Monday, June 10, 2024

The Houdini Issues: The Story So Far

Last year was the 100-year anniversary of Weird Tales magazine. There were eight issues published in that first year, 1923, beginning in March and ending in November. There was a bimonthly issue in July/August--call it a vacation issue--and no issue at all in December. Things were looking pretty good for the new magazine at the close of its first year.

Nineteen twenty-four started off well enough. There were monthly issues in January through April, but then the troubles began. Or at least the outward troubles began. Behind the scenes, the publishers Jacob C. Henneberger and John M. Lansinger parted ways that spring. Lansinger got the companion magazine Detective Tales and took editor Edwin Baird with him. Henneberger held onto Weird Tales--it was supposed to have been his favorite--but, with the departure of Baird, he needed an editor. And if he wasn't already in arrears with his creditors by then, Henneberger soon would be. By April 1924, he had twelve issues under his belt. The next would make thirteen. Would it be an unlucky thirteen?

One result of all of this was the first-anniversary number of Weird Tales and the only quarterly issue of the magazine, at least in its first incarnation. That issue was dated May/June/July 1924. In other words, in this month of June 2024, we are one hundred years past the near-final flourish of "The Unique Magazine." There would not be another issue until November 1924.

Last year in this space, I wrote, one by one, about the issues of 1923. As this year began, I jumped ahead to the first-year anniversary number of May/June/July 1924. My purpose is to use that anniversary as a starting point for a series about observances--or at least mentions--of other anniversaries between then and now. Before getting into that, I began a series on the Houdini issues of Weird Tales, of which there were three: March, April, and May/June/July 1924. My writing fell off pretty quickly after that beginning. Since then I have been busy with my regular work and with things to do with my family. You, the readers, have been hanging in there with me, though. I thank you for that.

The Houdini issues were, I think, another outward sign of the inward troubles experienced by Weird Tales. If you're struggling financially and need to bring in some cash, maybe you had better do something new and different. The Great Houdini was world-renowned in 1924. Even now, one hundred years later, people still know and invoke his name. That's pretty remarkable when you think about it. Getting Houdini on board with Weird Tales would make for a great coup. The Great Houdini would help to sell magazines. He would make them magically disappear from the newsstand. Or maybe that was the thinking.

Houdini met with Henneberger in Chicago in February 1924. Then or soon after, the two signed an agreement. Under its terms, Houdini would write "articles" for publication in the magazine. That was sure to boost sales. And what would he receive in return? Well, some press would come his way, and maybe he needed it. Maybe he was struggling a little in his career. In addition to that, Houdini was setting off on a lecture tour of America, the subject of which was his efforts at busting what were called spirit-fakers, or fraudulent mediums. Hooray (or Hou-ray) for Houdini!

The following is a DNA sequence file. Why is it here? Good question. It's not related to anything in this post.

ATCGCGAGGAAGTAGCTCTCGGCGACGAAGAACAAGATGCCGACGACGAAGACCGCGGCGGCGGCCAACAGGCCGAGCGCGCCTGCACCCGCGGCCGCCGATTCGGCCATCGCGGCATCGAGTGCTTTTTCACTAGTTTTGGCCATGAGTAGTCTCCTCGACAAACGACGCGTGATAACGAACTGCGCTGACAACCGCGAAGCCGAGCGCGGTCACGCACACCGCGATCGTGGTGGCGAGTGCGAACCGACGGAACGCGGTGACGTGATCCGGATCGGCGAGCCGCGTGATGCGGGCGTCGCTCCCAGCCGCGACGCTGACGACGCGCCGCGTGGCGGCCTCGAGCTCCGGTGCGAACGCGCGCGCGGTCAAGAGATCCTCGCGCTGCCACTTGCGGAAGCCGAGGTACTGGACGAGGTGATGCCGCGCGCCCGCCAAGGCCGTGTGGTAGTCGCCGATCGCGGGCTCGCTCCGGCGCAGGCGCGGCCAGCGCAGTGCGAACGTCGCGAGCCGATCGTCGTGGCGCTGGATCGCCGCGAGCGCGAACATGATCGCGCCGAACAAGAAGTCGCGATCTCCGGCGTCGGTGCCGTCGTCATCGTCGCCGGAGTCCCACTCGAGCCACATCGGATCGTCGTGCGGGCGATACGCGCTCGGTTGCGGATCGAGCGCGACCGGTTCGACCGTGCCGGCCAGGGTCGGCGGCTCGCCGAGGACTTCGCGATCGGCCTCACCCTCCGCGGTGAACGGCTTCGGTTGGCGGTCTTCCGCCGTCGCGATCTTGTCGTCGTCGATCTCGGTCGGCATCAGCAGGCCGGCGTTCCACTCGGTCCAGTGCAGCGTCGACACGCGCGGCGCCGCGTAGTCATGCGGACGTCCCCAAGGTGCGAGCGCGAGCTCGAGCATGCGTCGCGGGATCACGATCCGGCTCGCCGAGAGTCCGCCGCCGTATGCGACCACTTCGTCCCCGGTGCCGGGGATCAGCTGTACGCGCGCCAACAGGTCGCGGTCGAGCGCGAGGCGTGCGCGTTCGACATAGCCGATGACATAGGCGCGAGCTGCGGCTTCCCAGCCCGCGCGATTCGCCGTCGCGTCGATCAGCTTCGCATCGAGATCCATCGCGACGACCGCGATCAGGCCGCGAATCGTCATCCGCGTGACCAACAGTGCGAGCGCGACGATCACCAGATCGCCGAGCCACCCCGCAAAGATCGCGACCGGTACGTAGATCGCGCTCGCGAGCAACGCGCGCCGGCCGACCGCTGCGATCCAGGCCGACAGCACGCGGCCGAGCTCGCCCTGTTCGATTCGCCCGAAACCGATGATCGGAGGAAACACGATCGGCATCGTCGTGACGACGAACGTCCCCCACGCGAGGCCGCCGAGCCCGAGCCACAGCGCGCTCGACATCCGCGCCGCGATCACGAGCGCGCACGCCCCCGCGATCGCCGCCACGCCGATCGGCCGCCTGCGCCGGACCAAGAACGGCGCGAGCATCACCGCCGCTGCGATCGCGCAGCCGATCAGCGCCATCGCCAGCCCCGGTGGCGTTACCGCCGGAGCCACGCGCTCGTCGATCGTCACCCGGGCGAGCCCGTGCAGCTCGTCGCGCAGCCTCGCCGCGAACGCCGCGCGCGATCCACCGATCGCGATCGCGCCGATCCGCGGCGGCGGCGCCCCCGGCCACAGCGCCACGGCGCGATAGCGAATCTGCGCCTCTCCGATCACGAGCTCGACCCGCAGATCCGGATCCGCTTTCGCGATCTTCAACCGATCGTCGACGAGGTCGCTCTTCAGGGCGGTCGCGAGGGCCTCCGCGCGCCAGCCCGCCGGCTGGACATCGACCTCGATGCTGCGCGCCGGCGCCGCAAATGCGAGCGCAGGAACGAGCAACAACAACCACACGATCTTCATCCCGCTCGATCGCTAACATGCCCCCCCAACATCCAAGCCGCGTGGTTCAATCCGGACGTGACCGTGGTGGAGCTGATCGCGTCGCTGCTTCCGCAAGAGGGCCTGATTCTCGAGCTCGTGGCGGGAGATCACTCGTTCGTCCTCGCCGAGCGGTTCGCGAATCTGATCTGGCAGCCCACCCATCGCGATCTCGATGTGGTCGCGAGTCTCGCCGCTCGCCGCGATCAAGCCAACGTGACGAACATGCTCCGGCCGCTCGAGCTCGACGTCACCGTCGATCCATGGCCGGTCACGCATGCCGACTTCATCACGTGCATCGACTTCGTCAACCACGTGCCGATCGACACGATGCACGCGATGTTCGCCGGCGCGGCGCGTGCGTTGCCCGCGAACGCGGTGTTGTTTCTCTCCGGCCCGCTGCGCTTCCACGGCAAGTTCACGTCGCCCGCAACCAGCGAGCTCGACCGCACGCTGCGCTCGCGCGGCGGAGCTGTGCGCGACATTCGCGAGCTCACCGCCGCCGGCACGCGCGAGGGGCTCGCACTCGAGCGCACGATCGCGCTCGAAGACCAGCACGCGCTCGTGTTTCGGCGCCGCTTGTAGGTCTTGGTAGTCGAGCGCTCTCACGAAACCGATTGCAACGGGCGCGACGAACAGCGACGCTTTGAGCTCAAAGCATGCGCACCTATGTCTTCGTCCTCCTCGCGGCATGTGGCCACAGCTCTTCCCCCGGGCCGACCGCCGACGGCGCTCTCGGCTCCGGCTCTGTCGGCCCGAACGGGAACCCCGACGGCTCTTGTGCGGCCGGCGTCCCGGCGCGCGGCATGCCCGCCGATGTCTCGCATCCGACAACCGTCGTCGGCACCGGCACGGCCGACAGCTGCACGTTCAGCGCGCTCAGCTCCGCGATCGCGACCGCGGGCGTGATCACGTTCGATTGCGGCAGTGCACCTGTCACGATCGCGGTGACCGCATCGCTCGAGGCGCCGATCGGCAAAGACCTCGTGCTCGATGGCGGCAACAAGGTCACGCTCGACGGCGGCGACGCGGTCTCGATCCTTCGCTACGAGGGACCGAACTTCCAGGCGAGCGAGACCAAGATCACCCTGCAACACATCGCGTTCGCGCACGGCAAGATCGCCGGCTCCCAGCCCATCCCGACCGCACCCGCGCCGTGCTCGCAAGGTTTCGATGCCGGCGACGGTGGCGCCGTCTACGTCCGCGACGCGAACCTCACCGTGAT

Like I said, there were three Houdini issues of Weird Tales. Each had a story written under Houdini's byline. Each story was also a cover story, the first two depicting Houdini himself. These three Houdini issues were:

  • Weird Tales, March 1924--Cover story: "The Spirit Fakers of Hermannstadt," part one of a two-part serial by Harry Houdini. Cover art by R.M. Mally.
  • Weird Tales, April 1924--Cover story: "The Hoax of the Spirit Lover" by Harry Houdini. Cover art by R.M. Mally. Also inside: part two of "The Spirit Fakers of Hermannstadt."
  • Weird Tales, May/June/July 1924--Cover story: "Imprisoned with the Pharaohs" by Harry Houdini. Cover art by R.M. Mally.

So far this year, I have written several entries on Houdini and his stories in Weird Tales. These are:

  • Weird Tales: The Houdini Issues-Part Two (Feb. 2, 2024)--"Spirits & Sphinxes"--An account of Houdini's association with Weird Tales, a list of his magazine credits, a beginning of his association with Arthur Conan Doyle, and a look at the Sphinx motif in connection to Houdini.
  • Weird Tales: The Houdini Issues-Part Three (Feb. 5, 2024)--"Imprisoned with the Pharaohs"--Jumping ahead to the third and last Houdini story, I wrote about how H.P. Lovecraft was the actual author of "Imprisoned with the Pharaohs," the cover story for the anniversary number of Weird Tales. Lovecraft's authorship of that story has been common knowledge for a very long time.
I left off with Part Four saying that I would next like to write next about the séance at Castle D---, the setting for the main action in "The Spirit-Fakers of Hermannstadt." And that's what I'll do before moving on to the middle story, "The Hoax of the Spirit Lover."

To be continued . . .

Copyright 2024 Terence E. Hanley

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